The first book to reveal the deep historical and biochemical roots of our connection with animals, and their connection with us.
About the Author
Temple Grandin, author of Animals in Translation
“A fascinating exploration into the foundations of the human-animal bond and of our relationships with animals.
E. O. Wilson, Harvard University author of Biophilia
“An original, exceptionally interesting book. It is also a feel-good-about-ourselves book, and we surely need more of those in today’s strife-torn environment.”
“A warm exploration of the bond that might just keep humans sane ‘until our own species can settle down again and act civilized.'"
Barbara Smuts, author of Sex and Friendship in Baboons and Primate Societies
“Wide-ranging, fascinating, poignant and clearly heartfelt….Timely because if connects the human-animal bond to the latest work in neuroscience, animal behavior, and the relationship between these fields.”
Scientific American Mind, 1/27/09
“[A] heartwarming and fascinating book…Olmert makes a convincing case that we are better off with [animals] in our lives.”
“More proof of the astonishing intricacy of life’s interconnectivity.”
“Made for Each Other turns a bright light on animal-human relationships, and raises provocative questions about the relationship of biology and behavior."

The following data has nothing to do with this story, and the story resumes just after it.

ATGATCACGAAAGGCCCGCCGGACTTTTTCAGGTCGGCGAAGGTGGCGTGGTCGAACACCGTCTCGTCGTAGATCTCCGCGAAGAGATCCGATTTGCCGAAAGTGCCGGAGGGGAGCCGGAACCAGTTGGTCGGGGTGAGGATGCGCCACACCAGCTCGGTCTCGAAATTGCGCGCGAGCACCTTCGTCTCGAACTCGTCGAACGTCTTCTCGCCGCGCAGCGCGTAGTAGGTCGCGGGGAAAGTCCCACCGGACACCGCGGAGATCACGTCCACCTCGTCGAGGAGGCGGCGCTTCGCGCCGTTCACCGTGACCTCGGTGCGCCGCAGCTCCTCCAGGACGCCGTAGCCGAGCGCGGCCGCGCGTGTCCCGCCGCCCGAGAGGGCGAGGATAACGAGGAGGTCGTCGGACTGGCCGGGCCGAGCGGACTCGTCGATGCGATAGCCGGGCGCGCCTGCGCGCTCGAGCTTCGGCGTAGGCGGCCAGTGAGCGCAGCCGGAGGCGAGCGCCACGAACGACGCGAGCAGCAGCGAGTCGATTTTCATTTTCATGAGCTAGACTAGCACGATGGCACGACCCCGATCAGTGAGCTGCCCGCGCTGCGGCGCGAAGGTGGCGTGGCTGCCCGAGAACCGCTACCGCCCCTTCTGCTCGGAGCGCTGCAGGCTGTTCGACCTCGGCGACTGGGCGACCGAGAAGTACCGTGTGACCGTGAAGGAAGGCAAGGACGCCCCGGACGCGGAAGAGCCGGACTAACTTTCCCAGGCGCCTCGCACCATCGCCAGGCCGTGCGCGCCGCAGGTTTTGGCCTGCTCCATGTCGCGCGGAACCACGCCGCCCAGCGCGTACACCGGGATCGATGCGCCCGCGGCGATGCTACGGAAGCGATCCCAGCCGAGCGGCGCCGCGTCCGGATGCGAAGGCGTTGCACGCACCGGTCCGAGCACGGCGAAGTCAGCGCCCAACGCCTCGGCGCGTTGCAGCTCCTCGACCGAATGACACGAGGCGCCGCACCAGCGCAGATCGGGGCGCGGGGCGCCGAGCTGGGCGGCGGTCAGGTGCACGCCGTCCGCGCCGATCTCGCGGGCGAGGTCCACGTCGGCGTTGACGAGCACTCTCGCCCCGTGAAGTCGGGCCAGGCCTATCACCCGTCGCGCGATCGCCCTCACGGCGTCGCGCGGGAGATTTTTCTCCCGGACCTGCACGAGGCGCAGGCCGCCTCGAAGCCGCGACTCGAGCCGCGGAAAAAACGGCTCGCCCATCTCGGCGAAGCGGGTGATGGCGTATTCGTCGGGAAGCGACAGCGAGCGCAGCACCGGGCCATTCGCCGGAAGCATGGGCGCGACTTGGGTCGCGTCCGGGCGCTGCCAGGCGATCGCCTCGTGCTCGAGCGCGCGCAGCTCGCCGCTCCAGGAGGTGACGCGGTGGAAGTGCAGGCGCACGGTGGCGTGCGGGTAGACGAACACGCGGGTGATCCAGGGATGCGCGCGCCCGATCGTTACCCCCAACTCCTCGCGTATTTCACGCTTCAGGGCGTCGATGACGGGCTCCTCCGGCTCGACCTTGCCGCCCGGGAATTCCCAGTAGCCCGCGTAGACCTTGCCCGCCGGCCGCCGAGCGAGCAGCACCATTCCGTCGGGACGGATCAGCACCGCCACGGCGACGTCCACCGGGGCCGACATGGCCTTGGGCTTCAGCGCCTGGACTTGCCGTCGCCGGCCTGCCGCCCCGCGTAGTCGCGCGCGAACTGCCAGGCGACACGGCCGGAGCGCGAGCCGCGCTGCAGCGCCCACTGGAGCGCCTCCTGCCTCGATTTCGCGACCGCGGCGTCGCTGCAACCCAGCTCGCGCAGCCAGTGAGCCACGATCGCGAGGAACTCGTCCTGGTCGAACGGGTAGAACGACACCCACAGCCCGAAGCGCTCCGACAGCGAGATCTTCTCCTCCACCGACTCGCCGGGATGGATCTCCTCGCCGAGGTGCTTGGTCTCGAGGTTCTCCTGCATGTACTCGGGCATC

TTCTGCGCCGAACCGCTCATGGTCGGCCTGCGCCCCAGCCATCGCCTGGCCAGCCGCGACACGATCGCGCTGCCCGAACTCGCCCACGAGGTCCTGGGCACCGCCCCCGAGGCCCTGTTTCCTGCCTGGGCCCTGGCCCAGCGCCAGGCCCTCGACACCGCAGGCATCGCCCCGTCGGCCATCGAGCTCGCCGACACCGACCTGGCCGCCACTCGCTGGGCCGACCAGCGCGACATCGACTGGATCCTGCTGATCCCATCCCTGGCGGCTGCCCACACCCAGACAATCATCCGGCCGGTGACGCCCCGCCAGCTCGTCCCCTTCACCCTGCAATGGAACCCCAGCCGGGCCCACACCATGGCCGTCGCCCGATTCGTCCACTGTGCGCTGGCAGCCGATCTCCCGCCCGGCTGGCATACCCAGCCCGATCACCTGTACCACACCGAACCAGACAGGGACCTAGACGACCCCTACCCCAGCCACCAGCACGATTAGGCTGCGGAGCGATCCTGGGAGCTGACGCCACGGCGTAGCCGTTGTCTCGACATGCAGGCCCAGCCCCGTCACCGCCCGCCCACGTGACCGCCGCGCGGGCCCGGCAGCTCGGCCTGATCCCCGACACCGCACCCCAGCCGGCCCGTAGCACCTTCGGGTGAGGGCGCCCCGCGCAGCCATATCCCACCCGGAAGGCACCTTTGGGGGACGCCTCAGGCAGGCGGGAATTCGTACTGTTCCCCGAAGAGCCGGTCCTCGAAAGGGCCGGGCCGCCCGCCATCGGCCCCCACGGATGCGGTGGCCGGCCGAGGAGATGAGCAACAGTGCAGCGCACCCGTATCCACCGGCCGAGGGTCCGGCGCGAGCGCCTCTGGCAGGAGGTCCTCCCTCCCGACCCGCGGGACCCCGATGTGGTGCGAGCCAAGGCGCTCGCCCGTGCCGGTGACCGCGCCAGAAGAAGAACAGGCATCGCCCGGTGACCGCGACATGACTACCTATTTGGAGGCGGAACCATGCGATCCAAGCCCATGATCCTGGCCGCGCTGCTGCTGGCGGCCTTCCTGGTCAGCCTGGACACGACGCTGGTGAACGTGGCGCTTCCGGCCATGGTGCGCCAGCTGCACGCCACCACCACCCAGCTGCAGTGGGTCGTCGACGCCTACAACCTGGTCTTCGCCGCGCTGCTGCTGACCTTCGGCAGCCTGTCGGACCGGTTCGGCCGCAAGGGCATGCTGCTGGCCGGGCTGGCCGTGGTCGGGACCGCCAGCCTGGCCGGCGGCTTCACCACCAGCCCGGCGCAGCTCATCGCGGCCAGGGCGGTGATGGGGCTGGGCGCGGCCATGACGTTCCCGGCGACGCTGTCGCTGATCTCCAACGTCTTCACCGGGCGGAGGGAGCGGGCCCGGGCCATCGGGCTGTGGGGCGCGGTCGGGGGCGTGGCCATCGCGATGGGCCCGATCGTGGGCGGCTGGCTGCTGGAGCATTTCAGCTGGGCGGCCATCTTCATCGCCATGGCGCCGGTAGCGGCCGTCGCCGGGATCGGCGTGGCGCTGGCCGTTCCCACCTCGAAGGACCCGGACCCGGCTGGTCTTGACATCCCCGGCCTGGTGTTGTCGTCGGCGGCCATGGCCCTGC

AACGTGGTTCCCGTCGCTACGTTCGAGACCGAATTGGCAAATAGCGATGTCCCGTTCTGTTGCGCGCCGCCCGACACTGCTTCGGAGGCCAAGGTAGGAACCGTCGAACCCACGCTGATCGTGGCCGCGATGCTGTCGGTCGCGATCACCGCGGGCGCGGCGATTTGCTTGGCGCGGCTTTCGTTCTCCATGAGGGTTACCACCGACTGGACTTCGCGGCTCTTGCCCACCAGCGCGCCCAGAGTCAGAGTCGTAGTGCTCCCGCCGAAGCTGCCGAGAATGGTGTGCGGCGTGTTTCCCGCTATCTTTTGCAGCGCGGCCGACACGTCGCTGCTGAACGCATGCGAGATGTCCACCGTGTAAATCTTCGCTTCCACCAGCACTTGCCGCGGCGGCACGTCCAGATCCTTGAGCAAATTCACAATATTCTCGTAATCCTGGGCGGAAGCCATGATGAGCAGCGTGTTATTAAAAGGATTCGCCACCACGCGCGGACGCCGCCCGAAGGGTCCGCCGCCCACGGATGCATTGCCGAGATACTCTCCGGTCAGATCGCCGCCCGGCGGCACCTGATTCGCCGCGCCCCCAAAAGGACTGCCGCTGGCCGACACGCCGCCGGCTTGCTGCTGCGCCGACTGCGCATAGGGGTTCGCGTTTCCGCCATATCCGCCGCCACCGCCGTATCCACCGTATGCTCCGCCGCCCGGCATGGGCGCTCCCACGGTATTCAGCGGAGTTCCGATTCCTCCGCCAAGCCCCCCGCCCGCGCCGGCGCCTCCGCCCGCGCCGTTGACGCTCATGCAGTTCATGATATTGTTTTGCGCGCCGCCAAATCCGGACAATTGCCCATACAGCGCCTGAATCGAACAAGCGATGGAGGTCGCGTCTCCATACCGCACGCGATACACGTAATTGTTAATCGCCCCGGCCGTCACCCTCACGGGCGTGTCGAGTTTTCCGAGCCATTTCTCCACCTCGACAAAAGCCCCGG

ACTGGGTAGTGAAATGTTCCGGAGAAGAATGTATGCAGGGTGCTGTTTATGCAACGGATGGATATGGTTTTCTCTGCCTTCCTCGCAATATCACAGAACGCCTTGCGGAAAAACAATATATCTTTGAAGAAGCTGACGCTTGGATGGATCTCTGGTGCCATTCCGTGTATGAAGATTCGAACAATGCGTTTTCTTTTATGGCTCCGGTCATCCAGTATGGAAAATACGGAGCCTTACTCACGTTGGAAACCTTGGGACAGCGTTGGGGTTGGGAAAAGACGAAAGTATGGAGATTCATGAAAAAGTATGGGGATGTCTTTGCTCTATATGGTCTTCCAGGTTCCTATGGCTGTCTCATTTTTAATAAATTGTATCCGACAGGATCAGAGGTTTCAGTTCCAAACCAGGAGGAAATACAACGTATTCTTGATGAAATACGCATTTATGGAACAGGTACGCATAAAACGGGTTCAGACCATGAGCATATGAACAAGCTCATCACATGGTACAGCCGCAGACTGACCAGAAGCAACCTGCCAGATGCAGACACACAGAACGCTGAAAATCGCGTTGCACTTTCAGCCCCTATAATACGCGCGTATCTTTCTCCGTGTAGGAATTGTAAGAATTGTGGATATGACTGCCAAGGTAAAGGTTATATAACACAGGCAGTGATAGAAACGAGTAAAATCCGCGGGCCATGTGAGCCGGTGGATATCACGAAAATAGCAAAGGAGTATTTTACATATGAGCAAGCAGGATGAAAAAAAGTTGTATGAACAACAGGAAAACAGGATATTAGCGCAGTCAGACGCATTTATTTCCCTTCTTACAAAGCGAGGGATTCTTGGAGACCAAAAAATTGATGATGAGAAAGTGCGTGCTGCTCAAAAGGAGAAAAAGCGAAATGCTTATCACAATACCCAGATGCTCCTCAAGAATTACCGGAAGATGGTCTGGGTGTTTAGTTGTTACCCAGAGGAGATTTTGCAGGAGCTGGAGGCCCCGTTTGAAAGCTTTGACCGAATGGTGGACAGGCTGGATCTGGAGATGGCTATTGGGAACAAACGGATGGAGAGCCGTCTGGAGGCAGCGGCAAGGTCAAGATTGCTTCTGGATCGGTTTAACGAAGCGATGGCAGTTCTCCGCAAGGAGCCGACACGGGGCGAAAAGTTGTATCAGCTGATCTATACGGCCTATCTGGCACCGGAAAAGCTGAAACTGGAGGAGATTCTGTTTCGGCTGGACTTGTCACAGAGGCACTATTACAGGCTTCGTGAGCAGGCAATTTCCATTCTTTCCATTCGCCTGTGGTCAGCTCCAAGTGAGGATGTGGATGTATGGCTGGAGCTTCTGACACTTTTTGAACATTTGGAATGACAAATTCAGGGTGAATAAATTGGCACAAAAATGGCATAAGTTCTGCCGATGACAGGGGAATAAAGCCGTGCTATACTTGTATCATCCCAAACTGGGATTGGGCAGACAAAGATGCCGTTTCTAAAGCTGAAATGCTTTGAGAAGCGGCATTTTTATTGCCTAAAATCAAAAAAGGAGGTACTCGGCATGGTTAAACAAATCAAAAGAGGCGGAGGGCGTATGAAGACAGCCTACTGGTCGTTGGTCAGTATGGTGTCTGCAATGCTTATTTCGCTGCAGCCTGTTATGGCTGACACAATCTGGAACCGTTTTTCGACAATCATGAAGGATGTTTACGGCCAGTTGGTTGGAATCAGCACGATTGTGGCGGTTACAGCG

Sante Fe New Mexican, 2/8/09
“[Olmert] comes to some fascinating conclusions.”
Boston Globe, 2/15/09
“A nice companion volume to Grandin’s...Olmert weaves together the evolution of the bond between people and animals with the latest science.”
The Bark, March/April 2009
“Olmert creates a compelling case for our seemingly innate attraction to animals.”
New Scientist, 3/14/09
“A fascinating, wide-ranging and easy read about the biology of the human-animal bond.”
“Meg Daley Olmert expertly sums up a slew of scientific studies that show oxytocin to have a hand in everything from the monogamous mating habits of prairies voles to the early relationship between a human mom and her newborn.”
Natural History, 4/09
“Meg Daley Olmert…has investigated the scientific and historical background of the bond between humans and their domestic animals, finding that it’s as socially complex and meditated as the love we humans have for each other.”
“Olmert calls on a wealth of behavioral psychology, zoology, and anthropology to explain the neuroscience behind the evolution of domestication and the mutual benefits of human-animal bonding.”
“Wide-ranging and well-researched…An entertaining and insightful book crammed with interesting science presented in a thoroughly accessible way. Olmert convincingly shows that the urge to connect with animals is deep in our nature, and she livens up her writing with engaging stories and intriguing tidbits of information that make for fascinating reading.”
Choice, September 2009 issue
“Engagingly written…Recommended. This is a ‘feel-good’ book about human-animal relationships.”
A Humane Nation, blog of Wayne Pacelle, President and CEO of The Humane Society, 12/14/09
“Made for Each Other was for me the most stimulating book of the year…Olmert’s work associates her with the path-breaking thinking of E.O. Wilson.”
What Our Readers Are Saying